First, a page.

What We Do
Burned-out, emotionally exhausted, disengaged physicians
are a major hidden factor in the high cost of health care
Despite studies showing a growing epidemic of physician burnout--with data supporting incidences of 40- to 60-percent of those practicing and a significantly higher-than-norm suicide rate--most health system executives are looking the other way. Even many physician leaders, themselves products of the prevailing macho culture of medicine, tend to dismiss the subject as "soft stuff" focused on those "who shouldn't be in medicine anyway."
Part of the problem is the absence of hard data quantifying the many ways the problem raises costs. Health leaders are only now becoming truly aware of the high costs of burnout-related medical errors and how misalignment and inefficiencies arise from exhaustion, cynicism and mistrust of administration. In addition, a lack of emotional intelligence in interpersonal dealings with staff and patients are also costly characteristics of burnout.
An outside review of Dr. Paolini’s Florida Hospital program, conducted by Jeffrey T. Jernigan, PhD during September and October of 2012 and published in February 2013, provided hard data on just one cost dimension of physician burnout--the cost to the hospital or health system of replacing physicians. That one cost-avoidance factor alone showed a 10-dollar return for every dollar spent on Dr. Paolini's program.
The calculation was based on a real cost to Florida Hospital of $200,000 to $300,000 to recruit a new or replacement physician. The study identified 25 interventions in 2011–2012 with physicians who remained in practice at Florida Hospital in 2013, but who would not be on staff if not for the work of her Physician Support Services (PSS) program. The associated savings to the hospital in just replacement expense was found to be more than $5.1 million for the preceding two years alone.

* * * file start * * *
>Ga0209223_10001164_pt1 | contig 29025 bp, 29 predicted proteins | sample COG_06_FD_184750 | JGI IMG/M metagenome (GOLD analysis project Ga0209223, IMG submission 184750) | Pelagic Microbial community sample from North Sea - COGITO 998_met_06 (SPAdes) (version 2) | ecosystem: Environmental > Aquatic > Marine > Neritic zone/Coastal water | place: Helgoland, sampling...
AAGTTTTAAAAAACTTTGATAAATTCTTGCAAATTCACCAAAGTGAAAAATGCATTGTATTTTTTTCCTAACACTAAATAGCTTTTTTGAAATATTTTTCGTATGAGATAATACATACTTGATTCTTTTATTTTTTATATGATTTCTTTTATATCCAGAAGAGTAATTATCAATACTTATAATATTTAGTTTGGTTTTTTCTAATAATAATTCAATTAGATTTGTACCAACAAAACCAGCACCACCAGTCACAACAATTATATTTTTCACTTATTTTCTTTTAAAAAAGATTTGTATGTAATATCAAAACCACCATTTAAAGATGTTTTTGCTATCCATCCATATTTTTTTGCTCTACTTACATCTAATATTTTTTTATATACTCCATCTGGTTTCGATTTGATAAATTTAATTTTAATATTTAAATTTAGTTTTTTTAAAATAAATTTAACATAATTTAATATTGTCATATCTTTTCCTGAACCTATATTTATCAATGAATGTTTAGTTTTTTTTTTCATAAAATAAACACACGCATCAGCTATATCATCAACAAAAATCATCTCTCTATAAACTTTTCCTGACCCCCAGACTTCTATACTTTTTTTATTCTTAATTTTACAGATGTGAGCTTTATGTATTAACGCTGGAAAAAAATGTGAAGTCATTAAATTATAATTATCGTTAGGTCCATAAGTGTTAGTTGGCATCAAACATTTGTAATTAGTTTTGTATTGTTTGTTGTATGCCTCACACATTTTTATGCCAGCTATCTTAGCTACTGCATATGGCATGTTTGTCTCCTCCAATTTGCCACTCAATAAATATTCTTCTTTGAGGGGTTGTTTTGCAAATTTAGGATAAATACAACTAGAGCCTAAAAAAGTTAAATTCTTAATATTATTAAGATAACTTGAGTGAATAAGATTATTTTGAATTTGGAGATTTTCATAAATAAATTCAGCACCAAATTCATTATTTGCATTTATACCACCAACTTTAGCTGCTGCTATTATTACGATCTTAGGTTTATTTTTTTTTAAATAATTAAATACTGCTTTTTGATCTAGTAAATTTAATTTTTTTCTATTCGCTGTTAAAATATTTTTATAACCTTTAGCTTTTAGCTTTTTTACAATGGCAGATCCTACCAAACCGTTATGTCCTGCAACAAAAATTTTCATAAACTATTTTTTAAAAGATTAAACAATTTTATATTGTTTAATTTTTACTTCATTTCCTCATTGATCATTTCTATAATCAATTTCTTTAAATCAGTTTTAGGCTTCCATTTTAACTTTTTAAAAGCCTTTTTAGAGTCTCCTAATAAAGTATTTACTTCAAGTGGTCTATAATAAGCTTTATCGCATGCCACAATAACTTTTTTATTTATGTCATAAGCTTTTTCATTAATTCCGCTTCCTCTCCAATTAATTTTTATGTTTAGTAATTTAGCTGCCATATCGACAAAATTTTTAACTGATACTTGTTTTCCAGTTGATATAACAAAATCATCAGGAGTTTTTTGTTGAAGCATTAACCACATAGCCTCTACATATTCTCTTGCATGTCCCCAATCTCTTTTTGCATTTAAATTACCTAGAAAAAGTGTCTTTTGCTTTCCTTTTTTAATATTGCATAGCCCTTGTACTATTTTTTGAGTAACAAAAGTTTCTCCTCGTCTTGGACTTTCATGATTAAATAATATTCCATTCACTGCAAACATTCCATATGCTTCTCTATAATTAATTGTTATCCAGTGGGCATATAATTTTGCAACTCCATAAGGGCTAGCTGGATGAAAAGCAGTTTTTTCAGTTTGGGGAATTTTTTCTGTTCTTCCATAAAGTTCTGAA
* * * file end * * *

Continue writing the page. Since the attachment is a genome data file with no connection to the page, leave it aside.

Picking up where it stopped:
During the period studied, 1,266 total contacts with physician and physician family members were recorded. More than 50 physicians were helped through major negative life or career events. The published report noted: “An extrapolation of the data conservatively suggests that more than 100 physicians are practicing medicine today who otherwise would not be so employed if not for PSS interventions over the past 10 years. A much greater number of physicians are practicing safer, more relational and higher quality medicine to the benefit of their patients and the health system. Both the human and financial implications of this work over the past 10 years are stunning.”
The report also noted: “Counseling, psychotherapy and coaching are anchors of the program. However, the whole-person leadership development programs and holistic life balance and mental wellness activities offered to all members of the medical staff are what make PSS truly effective. The impact of PSS is reflected in more positive relationships between administration and medical staff members, healthier physicians, better working relationships among care team members, improved patient satisfaction and fewer medical errors.”
Physician Well-Being Programs
Dr. Paolini is probably the one non-MD in practice today with the deepest insight into the physician psyche. She specializes exclusively in physicians and their families. For the past 17 years she has logged thousands of hours of in-depth therapy sessions with physicians of all specialties. She is author of Inside theMind of a Physician, published in 2009, a book focused on understanding physicians and their world through the lenses of their personality characteristics, their training and the current culture and environment of medical practice.